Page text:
This morning some of the family returned home. We said good bye to Jane, Lisa, Mandy, David, Poetry (never even got around to mentioning her) and bid them a safe trip home. After that, the remainder of us went down to the beach. Actually, I stayed at the house to get some school work done. Darn discussion boards… When they returned, however, the fun began for me as we headed back into town for some important things. First, I wanted to go to confession. I try to go every week now but I didn’t make it last week so it’s been two weeks. Anyway, the sins were a-backin’ up. Not really, it’s just something I do. Confess, not sin. Well, actually, I guess I sin too or I wouldn’t have to confess. Whatever, you know what I mean. My sister-in-law Kris, our friend Bob, and my son were going on a dolphin watching boat tour. My wife was going shopping on the Strand. I headed off to one of the remaining Catholic churches on the island.
Over a century ago, one of the absolute worst storms ever to make landfall (EVER) struck right at the heart of what was then Texas’ largest cities, Galveston. No one is quite sure, but at least 6,000-12,000 people died, their bodies never recovered. After the unnamed hurricane moved inland and died out the Corps of Engineers moved in and began one of the greatest civil engineering projects undertaken to that point. First, a seventeen foot tall seawall was constructed. I don’t know about you, but I still think it’s kind of foolish to attempt to “keep the sea back”. The ocean’s rather large and when she’s angry, nothing’s going to keep her back. But, seventeen feet of concrete several miles long actually worked for a long time. Any storm that came close to Galveston never had a surge high enough to top the wall. The rest of that grand scheme was to secure everything behind the wall (i. e., the actually city) by pouring landfill to raise the ground up to the height of the wall. The few buildings that remained needed to be jacked up so that new foundations could be poured underneath. One such building was St. Patrick’s Catholic church where I went to confession today. Look carefully at the pictures and try to imagine this baby being lifted five inches, let alone five feet. Simply amazing.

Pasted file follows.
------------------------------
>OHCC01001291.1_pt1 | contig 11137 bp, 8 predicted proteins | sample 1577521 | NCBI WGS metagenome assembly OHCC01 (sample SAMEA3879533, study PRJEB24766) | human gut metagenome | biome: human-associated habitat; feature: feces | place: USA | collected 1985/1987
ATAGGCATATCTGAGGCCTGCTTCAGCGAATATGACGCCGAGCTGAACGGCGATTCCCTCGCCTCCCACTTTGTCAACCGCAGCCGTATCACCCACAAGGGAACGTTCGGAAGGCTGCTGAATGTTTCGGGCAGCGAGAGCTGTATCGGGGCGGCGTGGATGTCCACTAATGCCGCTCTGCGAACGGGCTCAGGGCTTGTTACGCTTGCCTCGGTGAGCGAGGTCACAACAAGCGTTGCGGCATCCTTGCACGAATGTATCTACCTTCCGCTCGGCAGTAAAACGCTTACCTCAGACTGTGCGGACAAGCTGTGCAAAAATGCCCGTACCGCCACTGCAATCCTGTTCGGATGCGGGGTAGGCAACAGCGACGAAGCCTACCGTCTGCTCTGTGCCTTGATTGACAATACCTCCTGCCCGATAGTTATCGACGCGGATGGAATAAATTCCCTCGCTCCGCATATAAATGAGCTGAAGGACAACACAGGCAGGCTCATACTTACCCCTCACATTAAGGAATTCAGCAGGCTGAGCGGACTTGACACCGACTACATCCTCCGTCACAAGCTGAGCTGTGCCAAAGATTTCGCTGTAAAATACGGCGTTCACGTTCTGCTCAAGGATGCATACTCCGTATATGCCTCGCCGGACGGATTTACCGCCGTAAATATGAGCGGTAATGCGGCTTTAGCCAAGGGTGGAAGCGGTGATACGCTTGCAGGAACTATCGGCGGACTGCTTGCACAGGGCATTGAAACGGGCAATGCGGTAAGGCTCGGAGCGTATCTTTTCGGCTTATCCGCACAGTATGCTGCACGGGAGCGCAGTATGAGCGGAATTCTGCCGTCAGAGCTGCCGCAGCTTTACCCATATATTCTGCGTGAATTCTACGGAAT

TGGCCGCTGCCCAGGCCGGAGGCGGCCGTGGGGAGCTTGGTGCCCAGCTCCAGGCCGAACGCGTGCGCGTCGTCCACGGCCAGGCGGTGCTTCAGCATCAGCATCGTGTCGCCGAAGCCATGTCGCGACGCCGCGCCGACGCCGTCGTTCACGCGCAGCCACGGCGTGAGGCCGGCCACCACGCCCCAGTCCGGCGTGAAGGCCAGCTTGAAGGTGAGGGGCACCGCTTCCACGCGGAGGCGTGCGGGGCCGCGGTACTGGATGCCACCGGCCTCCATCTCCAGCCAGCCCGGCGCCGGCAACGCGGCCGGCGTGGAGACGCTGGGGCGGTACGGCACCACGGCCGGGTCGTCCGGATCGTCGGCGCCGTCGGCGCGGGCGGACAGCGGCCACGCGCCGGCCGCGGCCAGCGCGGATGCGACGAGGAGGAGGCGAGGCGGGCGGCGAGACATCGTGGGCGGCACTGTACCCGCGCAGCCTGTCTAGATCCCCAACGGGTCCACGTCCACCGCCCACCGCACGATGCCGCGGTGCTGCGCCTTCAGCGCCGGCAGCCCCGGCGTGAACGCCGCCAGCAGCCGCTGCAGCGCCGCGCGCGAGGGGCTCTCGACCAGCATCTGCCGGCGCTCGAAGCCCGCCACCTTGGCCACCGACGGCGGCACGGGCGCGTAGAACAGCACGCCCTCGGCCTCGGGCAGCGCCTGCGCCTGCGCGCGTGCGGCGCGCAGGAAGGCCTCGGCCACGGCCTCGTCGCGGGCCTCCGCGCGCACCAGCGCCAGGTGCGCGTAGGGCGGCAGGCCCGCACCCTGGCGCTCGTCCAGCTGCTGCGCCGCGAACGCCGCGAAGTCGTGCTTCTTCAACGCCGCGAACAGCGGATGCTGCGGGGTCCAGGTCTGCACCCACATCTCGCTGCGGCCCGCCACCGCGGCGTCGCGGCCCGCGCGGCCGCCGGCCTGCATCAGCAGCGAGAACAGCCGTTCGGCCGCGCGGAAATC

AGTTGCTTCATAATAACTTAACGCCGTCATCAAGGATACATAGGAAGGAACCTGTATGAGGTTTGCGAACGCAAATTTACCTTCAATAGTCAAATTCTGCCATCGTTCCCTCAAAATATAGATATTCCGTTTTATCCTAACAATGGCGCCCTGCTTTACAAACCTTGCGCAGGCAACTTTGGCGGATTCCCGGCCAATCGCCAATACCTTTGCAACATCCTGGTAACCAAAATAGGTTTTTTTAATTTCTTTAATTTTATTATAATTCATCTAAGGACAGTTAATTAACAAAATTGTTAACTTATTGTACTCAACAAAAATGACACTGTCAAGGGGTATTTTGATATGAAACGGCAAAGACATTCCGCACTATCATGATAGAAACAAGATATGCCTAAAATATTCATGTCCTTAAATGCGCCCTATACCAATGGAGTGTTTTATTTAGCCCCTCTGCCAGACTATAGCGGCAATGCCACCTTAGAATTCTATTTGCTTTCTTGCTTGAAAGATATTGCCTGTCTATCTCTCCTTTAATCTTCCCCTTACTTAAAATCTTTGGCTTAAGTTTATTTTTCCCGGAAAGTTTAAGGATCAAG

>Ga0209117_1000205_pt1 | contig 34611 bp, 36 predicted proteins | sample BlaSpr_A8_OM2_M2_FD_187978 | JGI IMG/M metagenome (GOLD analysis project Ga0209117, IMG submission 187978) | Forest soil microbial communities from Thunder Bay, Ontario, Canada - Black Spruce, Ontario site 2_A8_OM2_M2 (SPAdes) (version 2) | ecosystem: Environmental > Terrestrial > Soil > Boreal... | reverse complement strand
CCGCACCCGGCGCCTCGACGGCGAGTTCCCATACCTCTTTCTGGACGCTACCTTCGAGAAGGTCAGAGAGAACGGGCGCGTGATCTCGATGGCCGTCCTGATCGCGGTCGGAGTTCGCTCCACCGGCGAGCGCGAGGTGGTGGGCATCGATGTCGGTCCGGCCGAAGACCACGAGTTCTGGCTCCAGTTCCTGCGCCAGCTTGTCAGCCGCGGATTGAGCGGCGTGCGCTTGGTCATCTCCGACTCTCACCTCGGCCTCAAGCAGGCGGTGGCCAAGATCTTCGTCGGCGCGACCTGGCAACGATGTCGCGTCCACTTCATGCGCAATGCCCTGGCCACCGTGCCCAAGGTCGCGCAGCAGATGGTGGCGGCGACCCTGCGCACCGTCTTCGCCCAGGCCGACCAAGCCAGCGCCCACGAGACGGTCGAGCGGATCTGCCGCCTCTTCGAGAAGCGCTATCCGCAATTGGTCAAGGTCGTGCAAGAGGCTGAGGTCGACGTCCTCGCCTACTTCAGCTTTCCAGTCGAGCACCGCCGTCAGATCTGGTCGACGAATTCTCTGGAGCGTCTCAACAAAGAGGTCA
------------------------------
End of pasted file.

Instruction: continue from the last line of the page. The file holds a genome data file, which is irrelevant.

Well, the dolphin tour didn’t materialize. They were booked solid for the day. I did make it to confession and on my way out I noticed an old friend in the form of a stained glass window of St. Rita! I picked up the rest of my party and we drove around the Strand area. We were in search of the oak carvings. Remember how that seawall kept things dry for a hundred years? Yeah… Five years ago a hurricane named Ike took aim at Galveston under almost the exact same conditions as the 1900 storm and following an identical path. In fact, our last visit here came just a month before that landfall. Guess what had a surge of twenty-some feet? Yep. The whole city was once again under water. St. Patrick’s was spared. However, the old Cathedral Basilica of St. Mary, the first Catholic cathedral in the state of Texas and the place where just five years ago my son and I met Cardinal Dinardo, was not so lucky. St. Mary’s was never the most beautiful church in town but it was historic for having survived 1900. After Ike, the flood damage was so severe that the Archdiocese of Galveston-Houston closed every parish on the island save for three and those three were merged into the new Holy Family parish. St. Mary’s, however, cannot be closed as it is still technically the seat of the cardinal. As far as I know, the pope himself would have to sign off on that closure. Also, because it’s a nationally registered historic site, the restoration work is taking a painfully long time.